This is the second in a series of interviews called “moms and choice,” (the first can be read here) in which I talk with mothers who—because of issues like bullying, weak academics, poor instruction, insufficient special education services, or a belief that a kid may simply do better elsewhere—chose a different school for their sons and daughters. Their stories are all different, but there is a common thread that runs through them: Their children were not getting what they needed—or deserved—and staying where they were became untenable.
This interview is with Maureen Kelleher, whose daughter began her education at a local charter school in Chicago, Illinois. Maureen is a senior writer and editor at Education Post, who previously spent a decade as a reporter, blogger, and policy analyst.
How did school choice become an important issue—and cause—for you?
In today’s Chicago, school choice is the reality for many families, especially when kids are in high school. About three-quarters of Chicago high school students choose a school that isn’t their neighborhood high school, and increasing numbers of families are choosing somewhere other than their zoned neighborhood school.
There’s actually a lot of push here from parents to make sure that the zoned neighborhood schools are strong choices for parents, because people are tired of crossing their fingers and putting their children’s futures into a lottery application system or testing their four-year-olds to get into a selective-enrollment elementary school for high-scoring kindergartners. In Chicago, the public push is to make sure that every neighborhood school can be a school of choice for families and not a school of last resort or worse.
I feel very lucky to live in a neighborhood that has some strong neighborhood schools—one three blocks from my house—and where the community won a brand-new high school just five years ago. My daughter currently attends our neighborhood elementary school, but it wasn’t where we started and it might not be where we spend the rest of her elementary years.
When my daughter started kindergarten, our family’s highest priority was to find a school with a strong English-Spanish dual-language program. We had sixteen schools on a spreadsheet—district, charter, and parochial—and kept track of all the acceptances and wait-list calls. Even after school started, it took a while to land in the right place. My daughter attended three different schools in the first half of kindergarten, but she landed at a dual-language charter school near our home and we were very happy there until the beginning of fourth grade, when we had to make a move home to our neighborhood school.
What was not working?
While we were very happy with the community and the dual-language program, the school’s math instruction was a weak point, and I got frustrated. I could see her performance on standardized tests plunging and the beginning signs of math phobia. More broadly, I felt she wasn’t being challenged to her full academic potential beyond math, too.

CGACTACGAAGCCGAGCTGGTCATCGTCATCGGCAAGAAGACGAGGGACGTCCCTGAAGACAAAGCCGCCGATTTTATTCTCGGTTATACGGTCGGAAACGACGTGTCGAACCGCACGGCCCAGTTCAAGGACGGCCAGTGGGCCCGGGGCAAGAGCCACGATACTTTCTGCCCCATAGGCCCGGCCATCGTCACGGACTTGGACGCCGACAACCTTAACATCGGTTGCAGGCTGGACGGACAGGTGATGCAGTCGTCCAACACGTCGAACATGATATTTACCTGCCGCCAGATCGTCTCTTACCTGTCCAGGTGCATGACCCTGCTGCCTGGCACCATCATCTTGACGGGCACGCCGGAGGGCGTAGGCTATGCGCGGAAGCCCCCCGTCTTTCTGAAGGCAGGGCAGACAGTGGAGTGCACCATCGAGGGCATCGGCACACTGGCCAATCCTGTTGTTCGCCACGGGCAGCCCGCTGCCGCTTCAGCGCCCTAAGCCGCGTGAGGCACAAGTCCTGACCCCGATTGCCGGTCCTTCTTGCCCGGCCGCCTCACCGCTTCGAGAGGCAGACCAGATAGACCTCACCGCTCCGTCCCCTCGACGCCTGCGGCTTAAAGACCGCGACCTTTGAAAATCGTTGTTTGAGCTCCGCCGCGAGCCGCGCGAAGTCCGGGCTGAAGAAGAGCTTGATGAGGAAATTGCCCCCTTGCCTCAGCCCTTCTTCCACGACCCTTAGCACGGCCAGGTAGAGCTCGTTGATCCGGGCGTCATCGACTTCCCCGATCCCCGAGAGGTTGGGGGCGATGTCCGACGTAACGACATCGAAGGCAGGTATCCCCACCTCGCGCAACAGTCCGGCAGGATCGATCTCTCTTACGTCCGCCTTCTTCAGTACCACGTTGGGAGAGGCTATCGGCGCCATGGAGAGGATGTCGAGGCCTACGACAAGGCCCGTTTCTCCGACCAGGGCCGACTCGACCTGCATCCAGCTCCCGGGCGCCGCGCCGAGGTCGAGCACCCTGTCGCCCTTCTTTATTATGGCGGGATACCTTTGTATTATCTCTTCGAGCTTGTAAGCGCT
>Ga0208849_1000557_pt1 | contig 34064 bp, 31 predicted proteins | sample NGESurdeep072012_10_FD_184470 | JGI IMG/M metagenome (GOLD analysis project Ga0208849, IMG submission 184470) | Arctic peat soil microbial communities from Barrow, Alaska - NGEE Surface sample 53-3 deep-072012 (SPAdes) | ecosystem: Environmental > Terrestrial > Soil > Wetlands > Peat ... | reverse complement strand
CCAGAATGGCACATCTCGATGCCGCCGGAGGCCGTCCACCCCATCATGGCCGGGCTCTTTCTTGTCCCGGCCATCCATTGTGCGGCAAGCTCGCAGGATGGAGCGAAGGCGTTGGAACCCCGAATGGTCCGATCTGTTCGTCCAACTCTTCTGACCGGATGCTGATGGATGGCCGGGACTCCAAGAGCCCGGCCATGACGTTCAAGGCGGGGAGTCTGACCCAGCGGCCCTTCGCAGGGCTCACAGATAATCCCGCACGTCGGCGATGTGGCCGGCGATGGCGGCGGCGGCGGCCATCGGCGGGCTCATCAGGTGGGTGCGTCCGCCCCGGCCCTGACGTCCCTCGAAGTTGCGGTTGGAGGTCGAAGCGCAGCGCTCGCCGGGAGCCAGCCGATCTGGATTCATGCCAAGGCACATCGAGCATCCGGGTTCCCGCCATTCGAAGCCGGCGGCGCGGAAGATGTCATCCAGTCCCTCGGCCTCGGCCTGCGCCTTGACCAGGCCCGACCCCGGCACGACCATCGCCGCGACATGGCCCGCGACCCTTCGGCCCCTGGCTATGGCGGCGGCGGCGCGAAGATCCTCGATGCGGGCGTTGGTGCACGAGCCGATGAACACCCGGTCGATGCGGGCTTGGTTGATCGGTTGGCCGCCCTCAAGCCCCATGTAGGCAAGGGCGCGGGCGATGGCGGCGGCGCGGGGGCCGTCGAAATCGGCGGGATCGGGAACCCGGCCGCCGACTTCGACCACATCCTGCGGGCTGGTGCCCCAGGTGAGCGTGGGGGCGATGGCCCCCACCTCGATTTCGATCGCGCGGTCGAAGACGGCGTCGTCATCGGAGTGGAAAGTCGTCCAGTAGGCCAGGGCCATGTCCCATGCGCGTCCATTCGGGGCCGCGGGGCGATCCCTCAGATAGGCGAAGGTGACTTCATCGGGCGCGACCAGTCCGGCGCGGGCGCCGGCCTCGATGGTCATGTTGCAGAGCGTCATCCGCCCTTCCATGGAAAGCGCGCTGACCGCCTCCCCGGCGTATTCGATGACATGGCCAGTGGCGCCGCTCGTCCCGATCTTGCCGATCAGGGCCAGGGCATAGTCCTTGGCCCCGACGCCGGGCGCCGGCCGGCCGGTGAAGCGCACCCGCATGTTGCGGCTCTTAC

Why did you decide to make a change?
It really hurt to make a mid-year decision to leave the school we loved. At the same time, I was very concerned that she wasn’t being challenged academically, especially in math. I feared she would never regain the lost ground in math if we didn’t nip the problems in the bud without waiting any longer.
It also helped tremendously that I knew our neighborhood school was a quality choice and has an outstanding reputation in math. We decided it was worth it to sacrifice Spanish-language instruction this year while we she regains ground in math. We’re now investigating dual-language schools, and other possibilities, for next year. We’ll see where we end up.
How much were you aware of school choice before the situation with your daughter reached a crisis?
I’m probably hyper-aware of school choice and our options since I’ve been following schools in Chicago for a long time. In some ways, being a mom who knows the local schools for a living gives me a lot of power. I always have a backup plan or an idea of where else we could go if things don’t work out at the school she’s in. And in other ways, it’s really hard. My challenge is to remember that no school is perfect and there will always be something in the school experience that I’m not completely satisfied with. And it’s OK for my kid to have struggles and less-than-perfect school experiences. It’s a matter of setting priorities and checking in with her to make sure she feels the right balance of challenge and support that will allow her to thrive.
How has your family benefitted from school choice?
Having the option to put our daughter in an English-Spanish dual-language program has been a huge asset for our whole family. Her dad works second shift and my Spanish isn’t strong enough to keep her truly bilingual. Being part of a dual-language school has been essential in maintaining and strengthening her language and cultural ties with Mexico, where half her family lives. Last summer she and her dad spent ten days with his family and she was able to speak with her great-grandmother. If she had gone to our neighborhood school starting in kindergarten, I don’t think she would have had the language ability to make the most out of that kind of experience.
What are your takeaways and advice for parents?
Kids’ needs change, and so do school cultures. Sometimes the school you loved when they were in kindergarten isn’t the greatest fit for them as they get older. It’s possible—especially in a school system where kids, theoretically, stay in the same school from kindergarten all the way through eighth grade—that you might have to make a change which the system isn’t set up to help you with.
It’s important to know what school options are available and have backup plans ready in case you need them.
The views expressed herein represent the opinions of the author and not necessarily the Thomas B. Fordham Institute.